• Audacity
    • Pro Tools
    • Ableton
    • Reason
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    Break the channels into separate tracks. In most programs, you can break a high quality sound file recorded in stereo into the two tracks. You should see a black arrow next to the track title, which you can click and select, “Split Stereo Track.” You should then have the separate channels to work with individually.[1]
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    Select one of the channels to invert. Since they both have vocals embedded in the tracks, select either one. Double-click to select the entire track if you want to remove the vocals on the entire song.
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    Invert the channel. Once you’ve selected the track, invert it using the “Effect” function and selecting “Invert.” The song might sound a little strange after you play it. After inverting, the track should sound like it’s coming from the sides, instead of the middle.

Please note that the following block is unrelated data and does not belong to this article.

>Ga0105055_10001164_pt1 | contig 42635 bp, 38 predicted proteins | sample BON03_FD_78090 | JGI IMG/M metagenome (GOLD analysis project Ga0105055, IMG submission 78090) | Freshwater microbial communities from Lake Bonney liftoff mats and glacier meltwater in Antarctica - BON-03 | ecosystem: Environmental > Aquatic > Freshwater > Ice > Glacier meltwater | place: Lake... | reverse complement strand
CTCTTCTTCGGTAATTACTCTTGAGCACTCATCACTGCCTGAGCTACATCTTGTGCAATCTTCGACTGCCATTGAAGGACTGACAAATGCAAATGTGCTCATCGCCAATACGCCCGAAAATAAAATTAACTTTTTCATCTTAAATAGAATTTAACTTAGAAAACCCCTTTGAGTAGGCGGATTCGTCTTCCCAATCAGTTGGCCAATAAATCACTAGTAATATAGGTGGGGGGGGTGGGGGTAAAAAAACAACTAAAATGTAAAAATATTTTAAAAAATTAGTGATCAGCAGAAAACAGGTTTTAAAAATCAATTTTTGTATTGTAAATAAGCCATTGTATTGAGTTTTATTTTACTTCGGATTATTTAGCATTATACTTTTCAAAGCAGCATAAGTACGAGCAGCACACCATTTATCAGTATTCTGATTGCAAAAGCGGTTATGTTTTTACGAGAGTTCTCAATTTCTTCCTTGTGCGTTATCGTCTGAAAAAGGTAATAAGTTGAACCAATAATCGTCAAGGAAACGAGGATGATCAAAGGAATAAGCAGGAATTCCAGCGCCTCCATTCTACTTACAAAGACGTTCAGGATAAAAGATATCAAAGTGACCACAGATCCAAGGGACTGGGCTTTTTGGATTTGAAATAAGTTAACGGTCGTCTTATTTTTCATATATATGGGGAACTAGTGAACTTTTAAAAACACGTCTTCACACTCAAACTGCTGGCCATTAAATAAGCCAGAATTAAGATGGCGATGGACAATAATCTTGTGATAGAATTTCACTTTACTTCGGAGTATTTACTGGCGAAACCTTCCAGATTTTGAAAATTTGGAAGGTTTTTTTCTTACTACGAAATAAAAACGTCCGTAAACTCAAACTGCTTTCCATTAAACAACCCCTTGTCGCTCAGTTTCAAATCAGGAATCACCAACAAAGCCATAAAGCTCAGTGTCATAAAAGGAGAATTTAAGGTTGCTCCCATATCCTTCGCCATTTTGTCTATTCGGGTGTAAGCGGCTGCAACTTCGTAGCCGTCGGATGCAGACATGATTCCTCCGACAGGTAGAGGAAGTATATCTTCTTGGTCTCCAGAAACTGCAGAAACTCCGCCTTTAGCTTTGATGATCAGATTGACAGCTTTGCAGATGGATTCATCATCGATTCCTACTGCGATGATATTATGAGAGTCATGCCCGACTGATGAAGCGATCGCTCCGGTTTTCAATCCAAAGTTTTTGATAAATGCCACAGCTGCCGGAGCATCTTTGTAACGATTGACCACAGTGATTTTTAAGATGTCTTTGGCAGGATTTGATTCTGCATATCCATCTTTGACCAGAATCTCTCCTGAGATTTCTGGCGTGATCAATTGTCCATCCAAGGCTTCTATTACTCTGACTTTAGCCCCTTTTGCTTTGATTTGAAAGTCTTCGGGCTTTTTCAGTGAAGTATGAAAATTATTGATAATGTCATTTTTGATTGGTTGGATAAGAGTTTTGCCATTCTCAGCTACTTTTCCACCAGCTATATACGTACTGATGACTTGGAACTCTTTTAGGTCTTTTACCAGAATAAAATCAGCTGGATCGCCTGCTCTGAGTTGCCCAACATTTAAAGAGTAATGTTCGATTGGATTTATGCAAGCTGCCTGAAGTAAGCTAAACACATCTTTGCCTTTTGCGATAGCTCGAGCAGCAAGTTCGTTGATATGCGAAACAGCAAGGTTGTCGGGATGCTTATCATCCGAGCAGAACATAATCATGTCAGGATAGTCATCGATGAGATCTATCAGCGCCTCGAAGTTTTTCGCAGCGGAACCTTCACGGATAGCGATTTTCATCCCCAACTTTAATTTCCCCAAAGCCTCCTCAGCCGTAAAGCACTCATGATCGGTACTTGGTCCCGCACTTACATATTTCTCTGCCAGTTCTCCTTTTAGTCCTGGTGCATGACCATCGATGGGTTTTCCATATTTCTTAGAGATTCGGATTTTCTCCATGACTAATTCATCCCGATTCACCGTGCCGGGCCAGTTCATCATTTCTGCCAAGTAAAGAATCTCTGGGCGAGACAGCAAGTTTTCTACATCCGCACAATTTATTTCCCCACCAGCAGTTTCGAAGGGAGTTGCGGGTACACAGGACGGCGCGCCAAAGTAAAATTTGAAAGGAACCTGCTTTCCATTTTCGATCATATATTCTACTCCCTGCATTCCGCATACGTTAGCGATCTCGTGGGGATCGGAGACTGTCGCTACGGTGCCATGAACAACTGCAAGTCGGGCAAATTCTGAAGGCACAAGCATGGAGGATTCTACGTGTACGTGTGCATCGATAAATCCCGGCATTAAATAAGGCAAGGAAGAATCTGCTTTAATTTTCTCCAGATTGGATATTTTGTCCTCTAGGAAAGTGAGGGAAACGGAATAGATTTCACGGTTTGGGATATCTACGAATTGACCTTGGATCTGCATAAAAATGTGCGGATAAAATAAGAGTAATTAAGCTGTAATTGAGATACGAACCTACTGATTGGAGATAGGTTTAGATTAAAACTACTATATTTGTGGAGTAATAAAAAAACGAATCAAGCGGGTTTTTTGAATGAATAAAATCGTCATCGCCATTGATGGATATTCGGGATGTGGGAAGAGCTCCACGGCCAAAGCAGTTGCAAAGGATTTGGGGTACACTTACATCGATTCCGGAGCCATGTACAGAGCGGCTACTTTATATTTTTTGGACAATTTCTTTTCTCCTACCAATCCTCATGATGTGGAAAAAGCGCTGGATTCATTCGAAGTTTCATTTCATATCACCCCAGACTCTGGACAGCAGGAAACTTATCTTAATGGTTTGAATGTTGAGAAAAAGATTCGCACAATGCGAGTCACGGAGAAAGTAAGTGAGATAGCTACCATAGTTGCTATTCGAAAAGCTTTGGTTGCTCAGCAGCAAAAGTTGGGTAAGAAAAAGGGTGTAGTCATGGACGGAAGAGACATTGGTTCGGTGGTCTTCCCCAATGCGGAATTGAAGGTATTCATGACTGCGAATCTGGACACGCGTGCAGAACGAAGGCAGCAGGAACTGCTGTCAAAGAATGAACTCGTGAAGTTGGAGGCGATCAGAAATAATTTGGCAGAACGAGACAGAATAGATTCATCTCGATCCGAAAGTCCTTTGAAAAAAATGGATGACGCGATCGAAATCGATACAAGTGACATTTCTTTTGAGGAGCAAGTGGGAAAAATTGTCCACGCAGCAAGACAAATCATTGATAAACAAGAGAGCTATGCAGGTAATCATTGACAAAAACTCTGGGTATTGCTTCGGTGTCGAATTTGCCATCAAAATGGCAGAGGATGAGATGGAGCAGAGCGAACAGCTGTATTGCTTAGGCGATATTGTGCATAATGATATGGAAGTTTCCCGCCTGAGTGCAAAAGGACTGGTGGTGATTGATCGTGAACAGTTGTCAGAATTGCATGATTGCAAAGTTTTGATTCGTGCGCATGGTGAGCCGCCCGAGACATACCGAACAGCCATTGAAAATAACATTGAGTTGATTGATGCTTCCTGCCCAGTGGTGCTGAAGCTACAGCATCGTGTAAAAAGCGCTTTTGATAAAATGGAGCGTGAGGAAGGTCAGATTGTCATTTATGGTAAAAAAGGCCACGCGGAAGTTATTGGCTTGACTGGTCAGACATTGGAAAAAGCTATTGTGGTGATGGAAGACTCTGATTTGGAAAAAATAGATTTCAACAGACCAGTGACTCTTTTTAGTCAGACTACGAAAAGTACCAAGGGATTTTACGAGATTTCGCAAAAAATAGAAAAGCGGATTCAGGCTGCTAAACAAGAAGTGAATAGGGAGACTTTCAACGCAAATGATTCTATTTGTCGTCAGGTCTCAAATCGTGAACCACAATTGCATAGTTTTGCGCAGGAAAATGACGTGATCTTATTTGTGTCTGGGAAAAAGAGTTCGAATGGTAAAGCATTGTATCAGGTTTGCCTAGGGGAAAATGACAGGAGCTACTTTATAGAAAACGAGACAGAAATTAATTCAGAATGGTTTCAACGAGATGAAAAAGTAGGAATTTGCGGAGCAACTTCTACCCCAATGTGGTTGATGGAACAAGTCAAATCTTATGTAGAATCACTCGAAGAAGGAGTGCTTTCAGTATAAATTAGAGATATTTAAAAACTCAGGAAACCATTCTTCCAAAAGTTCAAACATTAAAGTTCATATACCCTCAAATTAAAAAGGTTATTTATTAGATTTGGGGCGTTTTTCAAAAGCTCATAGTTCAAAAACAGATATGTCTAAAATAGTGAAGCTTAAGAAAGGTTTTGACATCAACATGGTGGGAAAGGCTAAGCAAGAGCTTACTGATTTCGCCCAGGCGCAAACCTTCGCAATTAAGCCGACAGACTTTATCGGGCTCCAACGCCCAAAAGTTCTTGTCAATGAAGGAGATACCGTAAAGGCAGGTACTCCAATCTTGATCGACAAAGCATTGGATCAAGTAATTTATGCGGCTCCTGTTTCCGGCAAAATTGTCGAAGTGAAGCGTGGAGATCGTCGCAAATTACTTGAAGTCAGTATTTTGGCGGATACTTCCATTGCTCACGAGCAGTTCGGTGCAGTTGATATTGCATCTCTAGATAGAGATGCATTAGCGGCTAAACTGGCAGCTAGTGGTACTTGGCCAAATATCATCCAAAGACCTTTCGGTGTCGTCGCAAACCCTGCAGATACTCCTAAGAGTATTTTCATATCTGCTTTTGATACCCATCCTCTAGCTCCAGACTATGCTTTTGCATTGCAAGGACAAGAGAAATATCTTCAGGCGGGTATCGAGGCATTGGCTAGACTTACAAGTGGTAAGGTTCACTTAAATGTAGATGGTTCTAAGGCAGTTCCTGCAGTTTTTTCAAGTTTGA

• You should still be able to hear vocals some, but don’t worry. You’ll complete the effect when you bounce it back to mono.
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    Convert the file back to mono. Combine the two stereo channels back into one channel. You should now have one combined track that should have a more diminished amplitude. That means the vocals will be massaged out and the instrumentation will be usable. You may still hear faint hints of the original singer hiding in the background.


Using Specialty Software

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    Choose vocal eliminator software. Vocal eliminator software packages are available on the Internet, for a variety of prices. Some vocal eliminator software packages may be downloaded for free, but most are available only through a purchase.[2]Each software package provides instructions for installation. Here’s a little of different packages at a variety of prices:

    • Vocal Remover Pro
    • IPE MyVoice Karaoke